Turkey denies it plans 'buffer zone’ on Syrian border

As Latakia death toll rises to 34, PLO official denounces Assad’s "crime against humanity."

August 17, 2011 01:38
4 minute read.
Activists rally against Syria violence in Beirut

Syria protest Lebanon 311. (photo credit: REUTERS)

Syrian tanks fired on poor Sunni districts in the port city of Latakia on Tuesday, the fourth day of an assault that has killed dozens and forced thousands of Palestinian refugees to flee, activists said.

A senior Palestinian official described the military offensive in the city as “a crime against humanity,” adding to Arab condemnation of President Bashar Assad’s crackdown on popular demonstrations calling for his overthrow.

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Meanwhile, the United Nations Human Rights Council is set to hold an emergency session next week to denounce the military assault, diplomats said on Tuesday, and Turkish officials denied a report by a local broadcaster that Ankara was planning a buffer zone along its border with Syria to prevent an influx of refugees.

CNN Turk carried the report on-screen and online but later removed the item from its website. It gave no source and did not say what form a buffer zone would take. The name implied some encroachment by Turkish forces beyond the border into Syria.

The Syrian Revolution Coordinating Union, an activist group, said six people were killed in Latakia on Monday, bringing the reported civilian death toll there to 34. A senior Palestinian official condemned the violence, which the UN said had forced between 5,000 and 10,000 Palestinians to flee the al- Raml refugee camp in Latakia.

“The shelling is taking place using gunships and tanks on houses built from tin, on people who have no place to run to or even a shelter to hide in,” Yasser Abed Rabbo, the West Bank-based PLO secretary general, told Reuters. “This is a crime against humanity.”

The UN agency that cares for Palestinian refugees said on Monday that four had been killed and 17 wounded.

“Our fear is that, without access, the figures are higher but we simply don’t know,” UNRWA spokesman Chris Gunness said.

Residents of Latakia say security forces have targeted areas where demonstrators have been protesting against 41 years of Assad family rule.

In Deir al-Zor, residents said the army pulled out anti-aircraft guns from the city, but armored personnel carriers remained at main junctions and troops, accompanied by military intelligence, stormed houses looking for wanted dissidents.

State news agency SANA said on Tuesday that Syrian forces had begun pulling out after “ridding the city of armed groups.”

Rights groups say at least 1,700 civilians have been killed by security forces since protests erupted in March. Syrian authorities blame others for the violence, saying anti-government forces have killed 500 soldiers and police.

The UNHRC meeting reflects a growing diplomatic consensus that swift action needs to be taken to prevent further bloodshed in Assad’s Syria.

“The situation is serious,” a Western diplomat said. “A special session will allow us to put pressure on Syria on human rights issues and send them a clear message.”

European countries, the US and Kuwait are among 18 members to have endorsed holding the session on Monday, they said. A formal request, which requires the backing of at least 16 members or one-third of the forum’s membership, will be submitted on Wednesday.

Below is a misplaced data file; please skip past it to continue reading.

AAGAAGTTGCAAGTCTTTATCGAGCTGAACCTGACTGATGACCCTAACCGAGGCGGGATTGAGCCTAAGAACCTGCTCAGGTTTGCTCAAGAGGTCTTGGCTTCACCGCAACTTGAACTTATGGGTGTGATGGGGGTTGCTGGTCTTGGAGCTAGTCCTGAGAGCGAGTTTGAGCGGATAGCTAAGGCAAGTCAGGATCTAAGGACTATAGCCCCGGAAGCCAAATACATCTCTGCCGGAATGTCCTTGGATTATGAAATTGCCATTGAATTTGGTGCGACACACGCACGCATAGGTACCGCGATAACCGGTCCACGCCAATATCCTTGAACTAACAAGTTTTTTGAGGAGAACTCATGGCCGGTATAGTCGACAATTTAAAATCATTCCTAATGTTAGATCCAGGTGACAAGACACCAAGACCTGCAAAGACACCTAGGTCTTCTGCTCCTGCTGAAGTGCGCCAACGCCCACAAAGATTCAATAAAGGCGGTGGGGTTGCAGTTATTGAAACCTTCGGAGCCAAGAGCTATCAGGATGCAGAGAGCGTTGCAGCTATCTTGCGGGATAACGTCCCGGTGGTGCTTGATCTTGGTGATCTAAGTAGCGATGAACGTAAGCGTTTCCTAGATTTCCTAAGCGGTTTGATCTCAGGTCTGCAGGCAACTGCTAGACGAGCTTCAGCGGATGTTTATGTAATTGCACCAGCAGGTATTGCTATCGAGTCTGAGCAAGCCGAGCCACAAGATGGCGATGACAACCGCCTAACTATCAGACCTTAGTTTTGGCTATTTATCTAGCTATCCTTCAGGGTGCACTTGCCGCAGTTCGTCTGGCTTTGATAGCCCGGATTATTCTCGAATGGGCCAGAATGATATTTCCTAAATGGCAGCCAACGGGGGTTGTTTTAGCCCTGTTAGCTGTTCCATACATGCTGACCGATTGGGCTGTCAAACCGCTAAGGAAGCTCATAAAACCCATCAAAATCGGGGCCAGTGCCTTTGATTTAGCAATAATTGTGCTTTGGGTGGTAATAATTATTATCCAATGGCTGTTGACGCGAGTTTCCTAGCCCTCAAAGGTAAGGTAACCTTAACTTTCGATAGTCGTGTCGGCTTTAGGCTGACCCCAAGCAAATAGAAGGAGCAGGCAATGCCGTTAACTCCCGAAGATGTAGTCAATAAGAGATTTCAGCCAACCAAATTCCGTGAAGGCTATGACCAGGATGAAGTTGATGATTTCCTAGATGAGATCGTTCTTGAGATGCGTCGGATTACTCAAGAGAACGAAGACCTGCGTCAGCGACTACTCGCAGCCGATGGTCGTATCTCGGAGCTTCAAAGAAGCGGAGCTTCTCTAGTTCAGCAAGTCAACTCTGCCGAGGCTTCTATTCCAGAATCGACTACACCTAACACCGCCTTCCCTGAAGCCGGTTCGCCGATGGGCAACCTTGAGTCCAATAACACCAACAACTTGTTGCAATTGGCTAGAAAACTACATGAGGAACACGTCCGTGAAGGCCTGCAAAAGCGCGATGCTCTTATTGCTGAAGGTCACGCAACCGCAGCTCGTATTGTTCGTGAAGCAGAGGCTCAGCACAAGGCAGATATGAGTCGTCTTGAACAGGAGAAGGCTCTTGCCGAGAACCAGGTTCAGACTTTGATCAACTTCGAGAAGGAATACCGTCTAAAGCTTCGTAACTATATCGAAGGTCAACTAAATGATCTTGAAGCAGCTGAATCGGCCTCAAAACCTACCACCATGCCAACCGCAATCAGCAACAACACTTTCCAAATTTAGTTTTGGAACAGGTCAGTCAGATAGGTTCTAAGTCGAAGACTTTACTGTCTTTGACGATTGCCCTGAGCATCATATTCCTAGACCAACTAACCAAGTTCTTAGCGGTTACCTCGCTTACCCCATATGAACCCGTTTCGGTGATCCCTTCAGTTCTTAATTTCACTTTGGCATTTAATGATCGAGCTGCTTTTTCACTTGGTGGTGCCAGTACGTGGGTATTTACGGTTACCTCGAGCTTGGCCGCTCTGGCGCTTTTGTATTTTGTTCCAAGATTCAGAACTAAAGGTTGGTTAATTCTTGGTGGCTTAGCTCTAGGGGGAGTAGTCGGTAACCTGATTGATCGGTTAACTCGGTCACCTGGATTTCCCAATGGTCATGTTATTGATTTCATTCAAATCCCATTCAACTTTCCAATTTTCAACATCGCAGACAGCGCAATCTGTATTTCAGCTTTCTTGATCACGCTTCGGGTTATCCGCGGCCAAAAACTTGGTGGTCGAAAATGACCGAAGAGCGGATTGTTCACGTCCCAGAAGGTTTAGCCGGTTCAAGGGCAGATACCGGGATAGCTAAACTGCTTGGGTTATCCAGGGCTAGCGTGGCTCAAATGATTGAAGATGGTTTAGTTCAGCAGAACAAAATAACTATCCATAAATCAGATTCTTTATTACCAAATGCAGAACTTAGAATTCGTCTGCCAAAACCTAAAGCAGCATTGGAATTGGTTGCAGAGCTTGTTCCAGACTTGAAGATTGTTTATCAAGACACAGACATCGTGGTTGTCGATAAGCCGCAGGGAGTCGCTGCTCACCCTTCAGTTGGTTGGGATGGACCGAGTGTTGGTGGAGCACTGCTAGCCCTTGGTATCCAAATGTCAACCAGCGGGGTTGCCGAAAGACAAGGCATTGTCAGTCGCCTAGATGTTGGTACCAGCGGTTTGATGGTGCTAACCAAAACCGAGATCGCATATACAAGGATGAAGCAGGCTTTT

The US and EU are lobbying the three other Arab members of the Council, Jordan, Qatar and Saudi Arabia, to take a strong stand, according to Western and Arab diplomats.

The Geneva forum, in a special session requested by the US on April 29, condemned Syria for using deadly force against peaceful protesters and launched an investigation into killings and other alleged crimes.

UN rights investigators, who were not allowed into Syria, have drawn up a report based on interviews with victims and witnesses of the violence. It is due to be issued on Thursday, coinciding with a debate in the UN Security Council.

Wounded and sick people in the most affected Syrian towns have shrinking access to health care and hospitals, the International Committee of the Red Cross said on Tuesday, citing “direct allegations” received by the independent aid agency.

ICRC officials are trying to deliver more assistance to towns hit by the violence but have not yet been allowed to visit any people detained in connection with the unrest, he said.

Turkey on Tuesday flatly denied reports that it planned to build a buffer zone on its border with Syria.

“We do not want to create... a buffer zone,” state-run Anatolian news agency quoted Defense Minister Ismet Yilmaz as saying. Officials from Prime Minister Recep Tayyip Erdogan’s office and from the Foreign Ministry also denied the CNN report.

It came a day after Turkish Foreign Minister Ahmet Davutoglu told Assad his military operations against civilians must end immediately and unconditionally.

In a news conference on Monday evening, Davutoglu issued a warning to the Syrian president that this was Ankara’s “final word.”

Turkish leaders, who once backed Assad, are sounding increasingly frustrated at Damascus.

Ankara was caught off guard when 500,000 people, mostly Kurds, flooded across its border from Iraq during the 1991 Gulf War. For years afterward, small contingents of Turkish troops policed what was an effective buffer zone in the north of Iraq.

Relations between Syria and Turkey, its imperial ruler until World War I, have often been tense. In the 1990s, when Turkish forces were battling Kurdish rebels operating from bases inside Syria, the two countries almost went to war.

Click for full Jpost coverage of turmoil in the Middle East

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